Mon, 1 Oct 2012 14:12 GMT
By Saleem Shaikh and Sughra Tunio
NAGARPARKER, Pakistan (AlertNet) – Floods may be devastating parts of Pakistan, but Mukesh Menghwar is facing drought, just a year after he lost six cows, eight goats and his millet crop to extreme rains.
The weather extremes are hitting farmers like him hard, pulling them into a debt spiral and worsening poverty, he says.
In May, he took out Rs 65,000 ($688) in credit from a local money lender, at a 20 percent interest rate, to buy seed and fertilizer. He also rented a pair of camels for 25 days for another Rs. 6,000 ($64) to plough his land.
But the rains didn’t come to his remote desert farm in Tharparkar district, some 470 kilometers from Karachi.
So the 45-year-old farmer, a father of five, has been forced to migrate north with his family to find work in urban areas in an effort to buy food and pay off the loans.
“All of the family members have to work to repay our loans,” he sadly told AlertNet.
In August, the chief minister of southern Sindh province, Syed Qaim Ali Shah, declared Tharparker district a disaster area and said it was facing famine.
According to reports by local non-governmental organisations, more than 600,000 people and tens of thousands of cattle have had to migrate out of the district to escape famine.
Spread over 21,000 square kilometers, and inhabited by some 1.5 people in 2,325 scattered villages, Tharparkar district is an example of the kind of already marginal farming and grazing regions around the world that are being hit hardest by climate change.
About 95 percent of people in the southern desert district eke out a living from cattle rearing and raising crops, including pearl millet, cluster bean, green gram and kidney beans.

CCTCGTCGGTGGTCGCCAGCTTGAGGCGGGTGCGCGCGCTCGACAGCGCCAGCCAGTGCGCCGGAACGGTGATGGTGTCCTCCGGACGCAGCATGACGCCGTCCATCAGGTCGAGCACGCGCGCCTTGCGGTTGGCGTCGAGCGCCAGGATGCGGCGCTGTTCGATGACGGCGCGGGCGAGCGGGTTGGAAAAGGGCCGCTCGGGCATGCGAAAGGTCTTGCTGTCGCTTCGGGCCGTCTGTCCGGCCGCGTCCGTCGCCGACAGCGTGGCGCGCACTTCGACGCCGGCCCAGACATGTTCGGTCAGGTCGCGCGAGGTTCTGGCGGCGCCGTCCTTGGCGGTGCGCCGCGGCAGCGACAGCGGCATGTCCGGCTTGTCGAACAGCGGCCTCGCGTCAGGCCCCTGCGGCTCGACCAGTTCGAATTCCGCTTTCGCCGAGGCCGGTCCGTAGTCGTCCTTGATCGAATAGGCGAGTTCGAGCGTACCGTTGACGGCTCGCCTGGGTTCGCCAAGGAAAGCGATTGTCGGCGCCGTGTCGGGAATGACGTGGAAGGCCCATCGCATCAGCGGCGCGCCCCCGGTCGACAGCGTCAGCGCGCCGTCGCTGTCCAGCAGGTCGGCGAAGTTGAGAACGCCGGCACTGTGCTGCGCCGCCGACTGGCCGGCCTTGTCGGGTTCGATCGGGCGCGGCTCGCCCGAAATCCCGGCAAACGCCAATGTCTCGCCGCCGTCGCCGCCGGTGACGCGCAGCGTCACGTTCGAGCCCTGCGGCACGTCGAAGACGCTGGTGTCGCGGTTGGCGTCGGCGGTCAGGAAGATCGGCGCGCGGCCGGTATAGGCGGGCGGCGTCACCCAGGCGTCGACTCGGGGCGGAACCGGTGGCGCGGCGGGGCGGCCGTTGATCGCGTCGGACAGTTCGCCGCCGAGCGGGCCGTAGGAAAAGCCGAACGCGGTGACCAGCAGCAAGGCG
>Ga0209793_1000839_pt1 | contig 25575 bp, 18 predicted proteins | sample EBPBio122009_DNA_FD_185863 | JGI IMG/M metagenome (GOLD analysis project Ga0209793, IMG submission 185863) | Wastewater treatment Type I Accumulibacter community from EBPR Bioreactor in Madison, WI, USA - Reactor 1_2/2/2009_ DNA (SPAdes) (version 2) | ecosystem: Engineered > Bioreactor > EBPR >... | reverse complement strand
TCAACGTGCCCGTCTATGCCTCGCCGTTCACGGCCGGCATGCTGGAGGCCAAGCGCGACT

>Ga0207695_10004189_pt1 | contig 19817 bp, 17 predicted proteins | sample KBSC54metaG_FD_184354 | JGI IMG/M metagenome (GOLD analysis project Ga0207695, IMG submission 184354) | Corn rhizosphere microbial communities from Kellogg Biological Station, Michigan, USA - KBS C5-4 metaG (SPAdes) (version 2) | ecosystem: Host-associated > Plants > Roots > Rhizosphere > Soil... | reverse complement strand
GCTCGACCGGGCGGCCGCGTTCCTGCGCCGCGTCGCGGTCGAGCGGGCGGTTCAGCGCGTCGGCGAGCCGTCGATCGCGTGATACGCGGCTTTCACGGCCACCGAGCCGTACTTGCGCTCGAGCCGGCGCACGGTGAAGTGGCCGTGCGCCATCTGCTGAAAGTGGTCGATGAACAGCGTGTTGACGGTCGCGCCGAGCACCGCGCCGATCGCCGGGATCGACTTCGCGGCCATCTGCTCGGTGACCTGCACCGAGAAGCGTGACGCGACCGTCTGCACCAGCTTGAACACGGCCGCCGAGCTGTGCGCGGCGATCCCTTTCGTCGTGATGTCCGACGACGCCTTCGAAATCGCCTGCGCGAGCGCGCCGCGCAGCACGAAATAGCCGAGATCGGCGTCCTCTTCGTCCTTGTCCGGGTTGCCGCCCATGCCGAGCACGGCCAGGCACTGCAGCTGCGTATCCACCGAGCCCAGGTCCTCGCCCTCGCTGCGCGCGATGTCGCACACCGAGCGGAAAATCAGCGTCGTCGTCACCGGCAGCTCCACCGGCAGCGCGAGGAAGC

But the district’s agriculture is rain-fed, and when little rain falls, both people and their animals face disaster.
If droughts hit the desert only ever three or four years, people and their animals have time to recover their losses, locals say. But as changing weather conditions bring droughts and flooding much more frequently, recovery is getting harder.
“Because,the agriculture and livestock farming families were still recovering from the heavy damages (caused by last's year's devastating rains) to crops and livestock, this year's drought conditions have multiplied economic and health miseries and sufferings of these pastoral and nomadic families,” said Ali Akbar Rahimo, executive director of the Association for Water, Applied Education and Renewable Energy (AWARE), a not-for-profit local NGO in Tharpakar and adjoining districts.
Tharparkar’s deputy commissioner, Tahir Memon, said this year’s drought has left many families with massive financial losses, particularly if their loans came from private moneylenders.
Generally, farmers procure fertiliser, seed and other farm inputs on credit each year from local moneylenders and sell some of their crops to clear their loans if there are good rains. Those who cannot often default, and many defaulter families end up in bonded labour at brick lins, or working in factories, shops, or the houses of moneylenders.
Because of the absence of formal government-run lending facilities, most farming families in Tharparkar district are at the mercy of moneylenders, whose inflated interest rates can keep poor families trapped in debt for decades.
Drought in Tharparker is also worsening health problems in the district, as people and animals too weak to migrate turn to drinking contaminated water, officials said. Pregnant women and young babies are particularly hard hit.
The district’s deputy commissioner said a ‘situation report’ on the current drought suggested measures to deal with it should include providing food, subsidized fodder and free clean drinking water.
“No one in the area will be left unattended,” promised Sindh provincial government’s advisor on relief affairs, Haleem Adil. “While the government is taking all-out efforts to mitigate the effects of drought and arrange food and fodder, the international donor community will be also approached for relief operations, if need be.”
But effectively dealing with climate shifts in the region may require more fundamental changes, from new systems of providing farmer credit to innovations including weather-linked crop insurance and improved water harvesting and storage, experts said.
Saleem Shaikh and Sughra Tunio are development reporters based in Karachi, Pakistan.